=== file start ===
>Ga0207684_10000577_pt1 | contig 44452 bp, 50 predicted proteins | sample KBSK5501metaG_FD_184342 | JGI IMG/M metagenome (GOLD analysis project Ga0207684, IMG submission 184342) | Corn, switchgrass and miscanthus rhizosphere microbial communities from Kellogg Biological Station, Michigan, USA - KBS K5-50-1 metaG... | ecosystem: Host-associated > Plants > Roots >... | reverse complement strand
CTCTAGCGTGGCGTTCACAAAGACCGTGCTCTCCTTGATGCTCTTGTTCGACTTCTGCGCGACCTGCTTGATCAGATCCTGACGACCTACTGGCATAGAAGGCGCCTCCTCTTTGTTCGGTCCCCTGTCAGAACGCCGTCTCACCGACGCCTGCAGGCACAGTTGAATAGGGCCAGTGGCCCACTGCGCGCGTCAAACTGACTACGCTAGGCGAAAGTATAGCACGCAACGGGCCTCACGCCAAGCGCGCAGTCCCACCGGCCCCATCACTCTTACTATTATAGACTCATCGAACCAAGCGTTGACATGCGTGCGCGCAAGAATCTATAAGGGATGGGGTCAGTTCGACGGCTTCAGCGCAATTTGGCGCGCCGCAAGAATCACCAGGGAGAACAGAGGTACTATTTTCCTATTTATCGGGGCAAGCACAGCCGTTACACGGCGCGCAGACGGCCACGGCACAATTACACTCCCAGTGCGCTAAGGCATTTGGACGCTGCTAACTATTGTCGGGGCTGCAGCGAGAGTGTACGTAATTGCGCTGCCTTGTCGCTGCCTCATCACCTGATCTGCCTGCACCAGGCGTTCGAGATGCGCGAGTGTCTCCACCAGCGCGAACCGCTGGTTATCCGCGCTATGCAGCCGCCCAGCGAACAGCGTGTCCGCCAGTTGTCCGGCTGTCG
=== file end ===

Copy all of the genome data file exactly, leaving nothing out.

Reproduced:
>Ga0207684_10000577_pt1 | contig 44452 bp, 50 predicted proteins | sample KBSK5501metaG_FD_184342 | JGI IMG/M metagenome (GOLD analysis project Ga0207684, IMG submission 184342) | Corn, switchgrass and miscanthus rhizosphere microbial communities from Kellogg Biological Station, Michigan, USA - KBS K5-50-1 metaG... | ecosystem: Host-associated > Plants > Roots >... | reverse complement strand
CTCTAGCGTGGCGTTCACAAAGACCGTGCTCTCCTTGATGCTCTTGTTCGACTTCTGCGCGACCTGCTTGATCAGATCCTGACGACCTACTGGCATAGAAGGCGCCTCCTCTTTGTTCGGTCCCCTGTCAGAACGCCGTCTCACCGACGCCTGCAGGCACAGTTGAATAGGGCCAGTGGCCCACTGCGCGCGTCAAACTGACTACGCTAGGCGAAAGTATAGCACGCAACGGGCCTCACGCCAAGCGCGCAGTCCCACCGGCCCCATCACTCTTACTATTATAGACTCATCGAACCAAGCGTTGACATGCGTGCGCGCAAGAATCTATAAGGGATGGGGTCAGTTCGACGGCTTCAGCGCAATTTGGCGCGCCGCAAGAATCACCAGGGAGAACAGAGGTACTATTTTCCTATTTATCGGGGCAAGCACAGCCGTTACACGGCGCGCAGACGGCCACGGCACAATTACACTCCCAGTGCGCTAAGGCATTTGGACGCTGCTAACTATTGTCGGGGCTGCAGCGAGAGTGTACGTAATTGCGCTGCCTTGTCGCTGCCTCATCACCTGATCTGCCTGCACCAGGCGTTCGAGATGCGCGAGTGTCTCCACCAGCGCGAACCGCTGGTTATCCGCGCTATGCAGCCGCCCAGCGAACAGCGTGTCCGCCAGTTGTCCGGCTGTCG